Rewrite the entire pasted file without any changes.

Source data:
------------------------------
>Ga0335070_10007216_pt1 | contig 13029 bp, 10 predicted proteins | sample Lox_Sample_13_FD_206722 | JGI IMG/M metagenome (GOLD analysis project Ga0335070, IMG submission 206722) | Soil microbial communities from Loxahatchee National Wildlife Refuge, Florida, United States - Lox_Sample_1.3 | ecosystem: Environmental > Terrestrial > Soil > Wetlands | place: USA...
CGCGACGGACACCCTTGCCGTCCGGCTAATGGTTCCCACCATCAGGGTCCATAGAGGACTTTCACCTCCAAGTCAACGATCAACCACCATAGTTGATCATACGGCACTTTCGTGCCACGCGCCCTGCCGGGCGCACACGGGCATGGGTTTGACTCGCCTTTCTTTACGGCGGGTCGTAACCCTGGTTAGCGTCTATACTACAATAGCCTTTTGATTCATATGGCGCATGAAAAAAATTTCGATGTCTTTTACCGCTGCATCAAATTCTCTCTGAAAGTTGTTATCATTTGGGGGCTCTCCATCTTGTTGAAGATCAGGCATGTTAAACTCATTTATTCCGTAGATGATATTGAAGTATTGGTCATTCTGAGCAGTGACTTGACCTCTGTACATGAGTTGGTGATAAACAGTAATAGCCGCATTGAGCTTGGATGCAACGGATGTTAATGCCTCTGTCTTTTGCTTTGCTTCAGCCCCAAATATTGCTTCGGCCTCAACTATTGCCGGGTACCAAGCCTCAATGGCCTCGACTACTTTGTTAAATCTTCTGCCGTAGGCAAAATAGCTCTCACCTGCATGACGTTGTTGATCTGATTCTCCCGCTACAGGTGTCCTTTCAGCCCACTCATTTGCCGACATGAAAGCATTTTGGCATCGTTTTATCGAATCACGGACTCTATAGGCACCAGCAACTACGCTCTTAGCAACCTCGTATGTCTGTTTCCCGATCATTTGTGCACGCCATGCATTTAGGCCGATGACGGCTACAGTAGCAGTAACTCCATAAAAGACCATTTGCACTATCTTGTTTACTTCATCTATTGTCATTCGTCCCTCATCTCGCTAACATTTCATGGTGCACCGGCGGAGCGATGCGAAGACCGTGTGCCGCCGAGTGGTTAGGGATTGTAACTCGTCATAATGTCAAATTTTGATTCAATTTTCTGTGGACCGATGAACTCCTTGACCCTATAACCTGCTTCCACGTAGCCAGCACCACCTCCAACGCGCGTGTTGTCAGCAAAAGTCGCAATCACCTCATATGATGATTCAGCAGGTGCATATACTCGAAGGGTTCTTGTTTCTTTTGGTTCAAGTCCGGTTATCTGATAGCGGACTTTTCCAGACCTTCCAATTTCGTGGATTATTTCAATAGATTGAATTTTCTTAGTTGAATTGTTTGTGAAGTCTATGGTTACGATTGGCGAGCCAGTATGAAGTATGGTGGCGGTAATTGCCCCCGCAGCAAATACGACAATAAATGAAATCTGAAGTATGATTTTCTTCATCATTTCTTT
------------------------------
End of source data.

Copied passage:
>Ga0335070_10007216_pt1 | contig 13029 bp, 10 predicted proteins | sample Lox_Sample_13_FD_206722 | JGI IMG/M metagenome (GOLD analysis project Ga0335070, IMG submission 206722) | Soil microbial communities from Loxahatchee National Wildlife Refuge, Florida, United States - Lox_Sample_1.3 | ecosystem: Environmental > Terrestrial > Soil > Wetlands | place: USA...
CGCGACGGACACCCTTGCCGTCCGGCTAATGGTTCCCACCATCAGGGTCCATAGAGGACTTTCACCTCCAAGTCAACGATCAACCACCATAGTTGATCATACGGCACTTTCGTGCCACGCGCCCTGCCGGGCGCACACGGGCATGGGTTTGACTCGCCTTTCTTTACGGCGGGTCGTAACCCTGGTTAGCGTCTATACTACAATAGCCTTTTGATTCATATGGCGCATGAAAAAAATTTCGATGTCTTTTACCGCTGCATCAAATTCTCTCTGAAAGTTGTTATCATTTGGGGGCTCTCCATCTTGTTGAAGATCAGGCATGTTAAACTCATTTATTCCGTAGATGATATTGAAGTATTGGTCATTCTGAGCAGTGACTTGACCTCTGTACATGAGTTGGTGATAAACAGTAATAGCCGCATTGAGCTTGGATGCAACGGATGTTAATGCCTCTGTCTTTTGCTTTGCTTCAGCCCCAAATATTGCTTCGGCCTCAACTATTGCCGGGTACCAAGCCTCAATGGCCTCGACTACTTTGTTAAATCTTCTGCCGTAGGCAAAATAGCTCTCACCTGCATGACGTTGTTGATCTGATTCTCCCGCTACAGGTGTCCTTTCAGCCCACTCATTTGCCGACATGAAAGCATTTTGGCATCGTTTTATCGAATCACGGACTCTATAGGCACCAGCAACTACGCTCTTAGCAACCTCGTATGTCTGTTTCCCGATCATTTGTGCACGCCATGCATTTAGGCCGATGACGGCTACAGTAGCAGTAACTCCATAAAAGACCATTTGCACTATCTTGTTTACTTCATCTATTGTCATTCGTCCCTCATCTCGCTAACATTTCATGGTGCACCGGCGGAGCGATGCGAAGACCGTGTGCCGCCGAGTGGTTAGGGATTGTAACTCGTCATAATGTCAAATTTTGATTCAATTTTCTGTGGACCGATGAACTCCTTGACCCTATAACCTGCTTCCACGTAGCCAGCACCACCTCCAACGCGCGTGTTGTCAGCAAAAGTCGCAATCACCTCATATGATGATTCAGCAGGTGCATATACTCGAAGGGTTCTTGTTTCTTTTGGTTCAAGTCCGGTTATCTGATAGCGGACTTTTCCAGACCTTCCAATTTCGTGGATTATTTCAATAGATTGAATTTTCTTAGTTGAATTGTTTGTGAAGTCTATGGTTACGATTGGCGAGCCAGTATGAAGTATGGTGGCGGTAATTGCCCCCGCAGCAAATACGACAATAAATGAAATCTGAAGTATGATTTTCTTCATCATTTCTTT